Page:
Diversity in Japan: window dressing?
Sept. 10, 2012
Are foreign-capital companies in Japan really serious about increasing the percentage of women and diversity groups in leadership positions?
A recent survey by BCCJ member company Deloitte Japan shows that only 21% of non-Japanese companies polled are implementing global diversity programmes in Japan; 26% are designing their own, local initiatives. Of the companies polled without such programmes, 46% plan to take action in the near future.
The survey also finds that knowledge and awareness of diversity and inclusion activities throughout the companies polled is not particularly high; very few respondents can recall the names or terminology associated with Diversity programmes in their own companies.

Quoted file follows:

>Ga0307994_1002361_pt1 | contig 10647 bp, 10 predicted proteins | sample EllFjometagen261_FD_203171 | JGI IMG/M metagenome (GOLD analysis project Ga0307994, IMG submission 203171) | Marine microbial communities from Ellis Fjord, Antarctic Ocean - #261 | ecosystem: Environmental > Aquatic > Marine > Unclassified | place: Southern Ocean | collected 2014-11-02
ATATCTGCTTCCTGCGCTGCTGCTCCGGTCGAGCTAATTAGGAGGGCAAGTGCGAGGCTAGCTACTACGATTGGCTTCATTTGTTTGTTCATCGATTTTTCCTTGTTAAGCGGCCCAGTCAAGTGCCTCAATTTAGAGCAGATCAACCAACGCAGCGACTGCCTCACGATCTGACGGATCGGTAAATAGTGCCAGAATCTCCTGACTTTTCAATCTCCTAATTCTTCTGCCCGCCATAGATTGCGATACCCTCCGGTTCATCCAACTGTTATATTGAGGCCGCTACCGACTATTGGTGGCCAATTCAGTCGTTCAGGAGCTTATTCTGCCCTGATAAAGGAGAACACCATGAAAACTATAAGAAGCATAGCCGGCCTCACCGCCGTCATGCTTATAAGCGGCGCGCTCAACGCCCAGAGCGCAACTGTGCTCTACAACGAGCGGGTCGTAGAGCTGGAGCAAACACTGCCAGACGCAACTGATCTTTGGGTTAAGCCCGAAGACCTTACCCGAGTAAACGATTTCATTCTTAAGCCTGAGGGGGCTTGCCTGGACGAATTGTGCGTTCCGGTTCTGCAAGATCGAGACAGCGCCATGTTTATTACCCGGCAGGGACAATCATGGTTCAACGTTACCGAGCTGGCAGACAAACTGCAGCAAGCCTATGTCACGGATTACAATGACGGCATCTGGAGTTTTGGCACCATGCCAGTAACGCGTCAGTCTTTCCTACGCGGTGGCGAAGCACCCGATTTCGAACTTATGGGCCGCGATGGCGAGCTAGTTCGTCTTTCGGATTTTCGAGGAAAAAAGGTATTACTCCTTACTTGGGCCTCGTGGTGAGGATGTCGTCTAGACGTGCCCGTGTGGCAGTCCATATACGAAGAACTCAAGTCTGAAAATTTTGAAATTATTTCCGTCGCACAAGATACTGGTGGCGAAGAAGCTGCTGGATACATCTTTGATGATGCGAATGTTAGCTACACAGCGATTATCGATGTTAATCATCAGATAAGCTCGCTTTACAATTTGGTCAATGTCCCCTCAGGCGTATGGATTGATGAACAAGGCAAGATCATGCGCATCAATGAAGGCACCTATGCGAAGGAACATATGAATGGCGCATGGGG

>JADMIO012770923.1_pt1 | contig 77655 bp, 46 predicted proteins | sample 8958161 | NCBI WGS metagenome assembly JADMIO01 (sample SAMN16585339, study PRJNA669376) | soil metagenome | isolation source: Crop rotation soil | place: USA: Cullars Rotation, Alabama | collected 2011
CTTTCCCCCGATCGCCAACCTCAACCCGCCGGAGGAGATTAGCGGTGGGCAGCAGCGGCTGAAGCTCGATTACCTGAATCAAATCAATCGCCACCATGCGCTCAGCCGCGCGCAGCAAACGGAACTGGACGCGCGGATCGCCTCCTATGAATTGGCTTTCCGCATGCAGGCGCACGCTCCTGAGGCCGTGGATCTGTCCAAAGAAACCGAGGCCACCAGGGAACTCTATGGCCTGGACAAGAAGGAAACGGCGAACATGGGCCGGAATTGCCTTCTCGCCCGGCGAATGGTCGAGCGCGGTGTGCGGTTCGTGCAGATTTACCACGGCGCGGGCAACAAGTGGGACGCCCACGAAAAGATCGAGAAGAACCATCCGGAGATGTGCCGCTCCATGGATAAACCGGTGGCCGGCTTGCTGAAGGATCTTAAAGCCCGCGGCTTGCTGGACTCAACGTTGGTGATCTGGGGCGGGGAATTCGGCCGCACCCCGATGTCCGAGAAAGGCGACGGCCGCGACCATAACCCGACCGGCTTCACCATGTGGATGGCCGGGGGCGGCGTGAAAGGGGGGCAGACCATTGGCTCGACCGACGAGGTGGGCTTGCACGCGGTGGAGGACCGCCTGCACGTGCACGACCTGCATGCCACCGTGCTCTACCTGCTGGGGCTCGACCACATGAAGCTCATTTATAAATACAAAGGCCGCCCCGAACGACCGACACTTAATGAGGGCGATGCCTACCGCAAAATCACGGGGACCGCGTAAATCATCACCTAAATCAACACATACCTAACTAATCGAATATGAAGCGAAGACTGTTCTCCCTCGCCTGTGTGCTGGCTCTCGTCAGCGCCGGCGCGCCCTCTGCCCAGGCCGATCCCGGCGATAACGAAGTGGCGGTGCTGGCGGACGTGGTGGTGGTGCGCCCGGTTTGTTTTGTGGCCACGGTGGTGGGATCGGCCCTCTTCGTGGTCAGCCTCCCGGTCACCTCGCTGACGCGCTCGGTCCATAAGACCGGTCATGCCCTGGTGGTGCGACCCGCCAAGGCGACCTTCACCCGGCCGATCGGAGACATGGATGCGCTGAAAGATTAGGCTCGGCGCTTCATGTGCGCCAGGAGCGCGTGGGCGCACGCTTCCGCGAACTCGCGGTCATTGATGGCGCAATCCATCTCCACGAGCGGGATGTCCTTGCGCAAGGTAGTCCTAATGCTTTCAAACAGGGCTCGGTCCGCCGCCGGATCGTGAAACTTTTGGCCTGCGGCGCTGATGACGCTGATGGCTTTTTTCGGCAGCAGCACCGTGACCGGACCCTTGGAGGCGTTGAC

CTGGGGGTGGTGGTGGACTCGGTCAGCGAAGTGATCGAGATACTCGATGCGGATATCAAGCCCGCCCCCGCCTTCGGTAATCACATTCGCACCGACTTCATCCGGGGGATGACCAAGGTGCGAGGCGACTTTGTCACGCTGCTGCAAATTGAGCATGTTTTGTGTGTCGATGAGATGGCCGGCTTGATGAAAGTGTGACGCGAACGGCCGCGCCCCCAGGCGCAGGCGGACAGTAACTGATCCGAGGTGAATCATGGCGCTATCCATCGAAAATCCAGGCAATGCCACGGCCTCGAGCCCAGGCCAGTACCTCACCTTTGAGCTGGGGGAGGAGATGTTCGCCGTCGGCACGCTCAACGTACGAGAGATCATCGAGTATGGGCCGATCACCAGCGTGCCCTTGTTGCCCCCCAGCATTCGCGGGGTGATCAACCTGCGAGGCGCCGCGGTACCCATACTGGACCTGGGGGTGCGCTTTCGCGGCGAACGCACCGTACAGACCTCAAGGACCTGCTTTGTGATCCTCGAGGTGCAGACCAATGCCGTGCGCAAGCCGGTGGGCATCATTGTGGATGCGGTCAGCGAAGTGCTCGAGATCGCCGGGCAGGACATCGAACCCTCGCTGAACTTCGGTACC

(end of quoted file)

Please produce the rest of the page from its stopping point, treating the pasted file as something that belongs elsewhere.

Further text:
The main reasons companies give for considering the launch of diversity programmes is to address talent and skill requirements for the domestic or parent organisation (52%), followed by a desire to align with corporate social responsibility values (43%). Only 37% of respondents view diversity as having the potential to develop local leadership cadre.
Interestingly, a mere 11% of companies polled utilize their diversity programmes to respond to client needs and market trends. This key driver has become predominant among global consumer companies such as Unilever, who believe in hiring and promoting women who can mirror the preferences of customers and consumers.
Given the results of the survey, the hunch remains that Diversity in Japan continues to be viewed as a PR, CSR or goodwill activity - and not a business solution . . .
This article is the second of a series of four, which will appear throughout August and September 2012, to support the BCCJ's event, Diversity: What's the Point? (September 6, Mandarin Oriental Tokyo) THIS EVENT HAS NOW PASSED.